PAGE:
Mortality and vascular outcomes in patients treated for thyroid dysfunction

R. W V Flynn, T. M. MacDonald, R. T. Jung, A. D. Morris, G. P. Leese*

*Corresponding author for this work

Research output: Contribution to journalArticlepeer-review

Abstract

Context: There are limited studies describing mortality and morbidity in patients treated for hyperthyroidism, and no data exist for people with treated hypothyroidism. Objective: The objective of the study was to describe all-cause mortality and vascular mortality and morbidity in patients after treatment for hyperthyroidism and hypothyroidism. Design: This was a population-based cohort study from 1994 to 2001. Setting: The study was conducted in Tayside, Scotland. Patients: All patients were treated for thyroid dysfunction. Intervention(s): Event rates among patients with thyroid dysfunction were compared with rates in the general population. We measured standardized mortality ratio and standardized incidence ratio (SIR). Main Outcome Measure(s): The primary outcome was all-cause mortality. The secondary outcome was serious vascular event, the composite end point of nonfatal myocardial infarction, nonfatal stroke, or vascular death. Results: There were 15,889 primary hypothyroid and 3,888 hyperthyroid patients. There were 3,116,719 patient-years of follow-up in 524,152 subjects in the general population. No increase was found in all-cause mortality or serious vascular events in patients with treated hypothyroidism or hyperthyroidism. Nonfatal ischemic heart disease [SIR 1.23, 95% confidence interval (CI) 1.10-1.36] and dysrhythmias (SIR 1.32, 95% CI 1.11-1.57) were increased in treated hypothyroidism when adjusted for age, sex, diabetic status, and previous vascular disease. In treated stabilized hyperthyroidism, only the risk of dysrhythmias was increased (SIR 2.71, 95% CI 1.63-4.24). Risk of heart failure or cerebrovascular disease was not increased in either patient group. Conclusions: We found no increase in all-cause mortality in subjects with treated thyroid disease. However, there was increased risk of cardiovascular morbidity in patients with treated primary hypothyroidism and dysrhythmias in treated hyperthyroidism.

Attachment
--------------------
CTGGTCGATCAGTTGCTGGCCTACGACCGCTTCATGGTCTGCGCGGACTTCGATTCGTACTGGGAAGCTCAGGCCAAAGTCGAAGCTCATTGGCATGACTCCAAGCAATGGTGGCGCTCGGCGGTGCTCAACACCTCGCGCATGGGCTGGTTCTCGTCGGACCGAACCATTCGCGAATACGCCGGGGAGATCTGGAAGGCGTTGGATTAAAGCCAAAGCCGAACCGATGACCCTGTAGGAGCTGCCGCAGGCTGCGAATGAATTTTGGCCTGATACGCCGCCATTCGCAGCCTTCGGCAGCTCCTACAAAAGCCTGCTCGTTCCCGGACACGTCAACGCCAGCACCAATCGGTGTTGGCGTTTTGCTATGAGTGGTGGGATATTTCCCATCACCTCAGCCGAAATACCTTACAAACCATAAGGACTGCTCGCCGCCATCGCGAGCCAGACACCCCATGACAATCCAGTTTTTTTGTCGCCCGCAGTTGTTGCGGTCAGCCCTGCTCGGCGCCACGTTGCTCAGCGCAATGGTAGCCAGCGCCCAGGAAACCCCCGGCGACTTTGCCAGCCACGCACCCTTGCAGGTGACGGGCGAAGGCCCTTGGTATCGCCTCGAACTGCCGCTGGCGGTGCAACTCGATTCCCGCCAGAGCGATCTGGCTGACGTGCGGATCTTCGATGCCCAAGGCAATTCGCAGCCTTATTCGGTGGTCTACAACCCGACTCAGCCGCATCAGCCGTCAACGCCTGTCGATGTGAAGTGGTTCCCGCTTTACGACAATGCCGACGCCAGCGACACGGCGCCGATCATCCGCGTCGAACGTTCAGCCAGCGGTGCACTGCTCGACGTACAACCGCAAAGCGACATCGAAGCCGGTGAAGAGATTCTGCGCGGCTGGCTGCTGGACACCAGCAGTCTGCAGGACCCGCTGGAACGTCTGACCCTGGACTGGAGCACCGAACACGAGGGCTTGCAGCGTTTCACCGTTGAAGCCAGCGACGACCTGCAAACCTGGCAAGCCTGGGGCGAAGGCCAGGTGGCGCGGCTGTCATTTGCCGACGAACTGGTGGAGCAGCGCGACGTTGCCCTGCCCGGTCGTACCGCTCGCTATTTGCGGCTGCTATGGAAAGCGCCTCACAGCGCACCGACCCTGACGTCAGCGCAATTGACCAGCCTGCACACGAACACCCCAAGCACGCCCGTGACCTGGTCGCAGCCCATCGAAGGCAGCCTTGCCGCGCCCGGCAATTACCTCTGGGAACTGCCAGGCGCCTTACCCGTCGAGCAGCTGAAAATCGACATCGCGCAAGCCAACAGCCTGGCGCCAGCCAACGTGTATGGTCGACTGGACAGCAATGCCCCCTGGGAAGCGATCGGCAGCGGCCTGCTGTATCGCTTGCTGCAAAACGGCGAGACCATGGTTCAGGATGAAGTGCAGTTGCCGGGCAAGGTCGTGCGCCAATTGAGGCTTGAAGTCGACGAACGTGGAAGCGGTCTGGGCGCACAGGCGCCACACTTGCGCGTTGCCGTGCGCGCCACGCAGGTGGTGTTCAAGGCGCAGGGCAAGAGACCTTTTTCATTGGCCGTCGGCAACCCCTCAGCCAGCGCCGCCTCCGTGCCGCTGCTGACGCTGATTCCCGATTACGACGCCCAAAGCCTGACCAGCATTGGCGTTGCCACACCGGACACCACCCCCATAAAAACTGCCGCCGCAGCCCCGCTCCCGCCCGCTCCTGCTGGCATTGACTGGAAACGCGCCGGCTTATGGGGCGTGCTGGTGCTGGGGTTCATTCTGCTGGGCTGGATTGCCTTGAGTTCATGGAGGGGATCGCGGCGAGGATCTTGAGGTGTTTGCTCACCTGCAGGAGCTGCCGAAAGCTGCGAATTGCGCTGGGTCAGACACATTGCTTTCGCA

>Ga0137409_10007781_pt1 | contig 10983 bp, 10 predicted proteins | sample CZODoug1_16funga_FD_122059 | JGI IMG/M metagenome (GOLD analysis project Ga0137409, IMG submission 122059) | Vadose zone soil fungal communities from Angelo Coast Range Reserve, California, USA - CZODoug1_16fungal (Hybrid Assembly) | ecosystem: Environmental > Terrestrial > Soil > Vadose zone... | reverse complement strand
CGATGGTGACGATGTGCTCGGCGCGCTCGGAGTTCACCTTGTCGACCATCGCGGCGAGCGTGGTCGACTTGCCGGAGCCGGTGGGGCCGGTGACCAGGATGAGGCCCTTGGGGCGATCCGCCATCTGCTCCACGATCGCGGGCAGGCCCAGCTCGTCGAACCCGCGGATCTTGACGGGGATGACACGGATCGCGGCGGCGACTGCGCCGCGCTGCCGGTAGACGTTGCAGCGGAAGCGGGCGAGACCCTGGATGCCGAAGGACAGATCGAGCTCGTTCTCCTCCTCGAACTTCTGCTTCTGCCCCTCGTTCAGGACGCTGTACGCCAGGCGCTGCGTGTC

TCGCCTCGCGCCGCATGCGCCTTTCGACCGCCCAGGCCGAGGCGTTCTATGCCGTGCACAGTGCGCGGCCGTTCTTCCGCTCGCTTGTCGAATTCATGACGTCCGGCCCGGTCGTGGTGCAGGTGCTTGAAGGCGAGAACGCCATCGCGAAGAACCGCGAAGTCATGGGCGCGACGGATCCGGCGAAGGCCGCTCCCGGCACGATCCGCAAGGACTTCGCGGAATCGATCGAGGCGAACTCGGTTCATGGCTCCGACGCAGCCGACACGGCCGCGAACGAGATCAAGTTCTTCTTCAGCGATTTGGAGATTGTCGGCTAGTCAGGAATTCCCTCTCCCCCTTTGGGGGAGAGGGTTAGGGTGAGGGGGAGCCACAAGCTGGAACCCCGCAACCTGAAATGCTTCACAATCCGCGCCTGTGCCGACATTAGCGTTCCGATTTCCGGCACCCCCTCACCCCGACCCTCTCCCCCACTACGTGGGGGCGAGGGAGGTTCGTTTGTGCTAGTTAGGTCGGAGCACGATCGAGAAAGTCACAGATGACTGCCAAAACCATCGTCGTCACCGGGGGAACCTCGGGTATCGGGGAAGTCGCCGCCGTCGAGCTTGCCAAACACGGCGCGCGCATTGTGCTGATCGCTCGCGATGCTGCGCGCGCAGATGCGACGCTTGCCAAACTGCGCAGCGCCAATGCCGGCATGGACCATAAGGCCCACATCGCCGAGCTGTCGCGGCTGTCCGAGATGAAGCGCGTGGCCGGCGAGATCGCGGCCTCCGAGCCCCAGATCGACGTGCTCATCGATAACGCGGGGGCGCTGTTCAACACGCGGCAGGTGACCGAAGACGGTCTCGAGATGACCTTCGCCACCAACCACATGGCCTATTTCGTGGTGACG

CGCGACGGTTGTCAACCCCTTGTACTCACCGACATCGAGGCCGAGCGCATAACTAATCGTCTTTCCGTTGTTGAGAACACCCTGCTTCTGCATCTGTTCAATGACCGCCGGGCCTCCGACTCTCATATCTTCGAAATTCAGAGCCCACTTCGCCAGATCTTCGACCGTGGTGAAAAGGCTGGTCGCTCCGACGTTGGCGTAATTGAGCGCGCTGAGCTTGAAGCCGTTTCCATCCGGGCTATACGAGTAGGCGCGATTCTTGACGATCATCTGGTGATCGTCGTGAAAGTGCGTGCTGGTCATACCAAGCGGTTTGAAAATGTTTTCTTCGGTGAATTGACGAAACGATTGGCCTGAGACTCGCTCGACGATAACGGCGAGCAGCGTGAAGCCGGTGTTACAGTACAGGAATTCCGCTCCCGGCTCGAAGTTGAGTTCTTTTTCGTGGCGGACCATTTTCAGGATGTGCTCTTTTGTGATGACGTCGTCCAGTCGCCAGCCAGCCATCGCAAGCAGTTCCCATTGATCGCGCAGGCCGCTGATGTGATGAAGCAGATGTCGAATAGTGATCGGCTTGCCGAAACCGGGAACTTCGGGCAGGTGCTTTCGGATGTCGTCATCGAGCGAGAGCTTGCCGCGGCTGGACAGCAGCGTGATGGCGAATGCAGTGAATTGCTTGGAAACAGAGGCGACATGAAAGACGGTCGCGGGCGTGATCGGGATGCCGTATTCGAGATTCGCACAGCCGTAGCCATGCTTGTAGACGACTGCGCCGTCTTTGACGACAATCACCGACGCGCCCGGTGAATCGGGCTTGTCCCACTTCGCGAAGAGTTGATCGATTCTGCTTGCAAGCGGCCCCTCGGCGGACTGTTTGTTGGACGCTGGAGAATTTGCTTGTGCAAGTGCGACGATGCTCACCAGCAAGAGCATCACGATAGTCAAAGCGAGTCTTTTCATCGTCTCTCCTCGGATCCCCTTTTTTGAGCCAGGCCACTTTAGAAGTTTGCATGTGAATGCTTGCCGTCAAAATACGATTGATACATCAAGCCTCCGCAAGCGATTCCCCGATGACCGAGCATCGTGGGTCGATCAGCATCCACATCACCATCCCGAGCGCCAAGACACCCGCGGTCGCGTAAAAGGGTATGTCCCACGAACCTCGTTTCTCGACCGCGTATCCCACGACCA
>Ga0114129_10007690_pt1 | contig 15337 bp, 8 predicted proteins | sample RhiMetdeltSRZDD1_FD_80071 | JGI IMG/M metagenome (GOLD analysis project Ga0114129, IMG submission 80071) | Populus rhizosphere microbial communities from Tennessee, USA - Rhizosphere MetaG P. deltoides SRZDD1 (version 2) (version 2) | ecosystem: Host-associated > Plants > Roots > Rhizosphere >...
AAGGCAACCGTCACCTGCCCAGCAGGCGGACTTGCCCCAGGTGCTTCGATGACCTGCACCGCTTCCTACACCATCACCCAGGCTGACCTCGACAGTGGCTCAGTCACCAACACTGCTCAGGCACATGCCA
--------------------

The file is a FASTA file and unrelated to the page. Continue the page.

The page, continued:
Original languageEnglish
Pages (from-to)2159-2164
Number of pages6
JournalJournal of Clinical Endocrinology and Metabolism
Volume91
Issue number6
DOIs
Publication statusPublished - 15 Jun 2006

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